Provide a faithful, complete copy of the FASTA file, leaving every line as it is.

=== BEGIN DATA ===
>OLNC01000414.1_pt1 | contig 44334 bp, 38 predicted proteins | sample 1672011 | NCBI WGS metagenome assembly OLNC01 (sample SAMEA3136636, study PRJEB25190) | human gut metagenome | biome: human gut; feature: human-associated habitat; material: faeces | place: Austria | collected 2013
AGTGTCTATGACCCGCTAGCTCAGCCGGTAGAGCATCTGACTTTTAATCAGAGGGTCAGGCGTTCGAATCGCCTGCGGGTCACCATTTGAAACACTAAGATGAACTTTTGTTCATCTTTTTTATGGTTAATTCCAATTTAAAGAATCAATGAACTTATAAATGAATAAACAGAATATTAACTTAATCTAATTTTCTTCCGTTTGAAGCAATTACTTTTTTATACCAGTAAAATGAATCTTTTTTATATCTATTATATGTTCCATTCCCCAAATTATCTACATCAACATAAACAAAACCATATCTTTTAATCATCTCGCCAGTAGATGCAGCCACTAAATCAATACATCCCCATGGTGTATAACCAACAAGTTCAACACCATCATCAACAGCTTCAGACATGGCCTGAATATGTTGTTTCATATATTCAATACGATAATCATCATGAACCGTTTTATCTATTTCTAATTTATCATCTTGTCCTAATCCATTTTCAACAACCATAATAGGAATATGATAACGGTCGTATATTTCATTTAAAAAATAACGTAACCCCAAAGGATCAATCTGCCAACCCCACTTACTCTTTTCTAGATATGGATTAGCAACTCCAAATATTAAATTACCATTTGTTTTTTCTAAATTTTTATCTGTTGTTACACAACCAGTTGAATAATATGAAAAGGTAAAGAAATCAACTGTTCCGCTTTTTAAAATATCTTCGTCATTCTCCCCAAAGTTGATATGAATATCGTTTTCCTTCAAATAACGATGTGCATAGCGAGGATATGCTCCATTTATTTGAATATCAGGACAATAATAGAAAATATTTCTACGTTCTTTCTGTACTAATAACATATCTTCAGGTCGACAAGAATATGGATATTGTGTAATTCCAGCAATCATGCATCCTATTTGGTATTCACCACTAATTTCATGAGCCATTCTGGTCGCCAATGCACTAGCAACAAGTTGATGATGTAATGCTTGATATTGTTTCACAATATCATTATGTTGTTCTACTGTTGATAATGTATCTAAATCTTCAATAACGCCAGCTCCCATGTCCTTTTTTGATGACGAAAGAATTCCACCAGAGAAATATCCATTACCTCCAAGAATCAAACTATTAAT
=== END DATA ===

>OLNC01000414.1_pt1 | contig 44334 bp, 38 predicted proteins | sample 1672011 | NCBI WGS metagenome assembly OLNC01 (sample SAMEA3136636, study PRJEB25190) | human gut metagenome | biome: human gut; feature: human-associated habitat; material: faeces | place: Austria | collected 2013
AGTGTCTATGACCCGCTAGCTCAGCCGGTAGAGCATCTGACTTTTAATCAGAGGGTCAGGCGTTCGAATCGCCTGCGGGTCACCATTTGAAACACTAAGATGAACTTTTGTTCATCTTTTTTATGGTTAATTCCAATTTAAAGAATCAATGAACTTATAAATGAATAAACAGAATATTAACTTAATCTAATTTTCTTCCGTTTGAAGCAATTACTTTTTTATACCAGTAAAATGAATCTTTTTTATATCTATTATATGTTCCATTCCCCAAATTATCTACATCAACATAAACAAAACCATATCTTTTAATCATCTCGCCAGTAGATGCAGCCACTAAATCAATACATCCCCATGGTGTATAACCAACAAGTTCAACACCATCATCAACAGCTTCAGACATGGCCTGAATATGTTGTTTCATATATTCAATACGATAATCATCATGAACCGTTTTATCTATTTCTAATTTATCATCTTGTCCTAATCCATTTTCAACAACCATAATAGGAATATGATAACGGTCGTATATTTCATTTAAAAAATAACGTAACCCCAAAGGATCAATCTGCCAACCCCACTTACTCTTTTCTAGATATGGATTAGCAACTCCAAATATTAAATTACCATTTGTTTTTTCTAAATTTTTATCTGTTGTTACACAACCAGTTGAATAATATGAAAAGGTAAAGAAATCAACTGTTCCGCTTTTTAAAATATCTTCGTCATTCTCCCCAAAGTTGATATGAATATCGTTTTCCTTCAAATAACGATGTGCATAGCGAGGATATGCTCCATTTATTTGAATATCAGGACAATAATAGAAAATATTTCTACGTTCTTTCTGTACTAATAACATATCTTCAGGTCGACAAGAATATGGATATTGTGTAATTCCAGCAATCATGCATCCTATTTGGTATTCACCACTAATTTCATGAGCCATTCTGGTCGCCAATGCACTAGCAACAAGTTGATGATGTAATGCTTGATATTGTTTCACAATATCATTATGTTGTTCTACTGTTGATAATGTATCTAAATCTTCAATAACGCCAGCTCCCATGTCCTTTTTTGATGACGAAAGAATTCCACCAGAGAAATATCCATTACCTCCAAGAATCAAACTATTAAT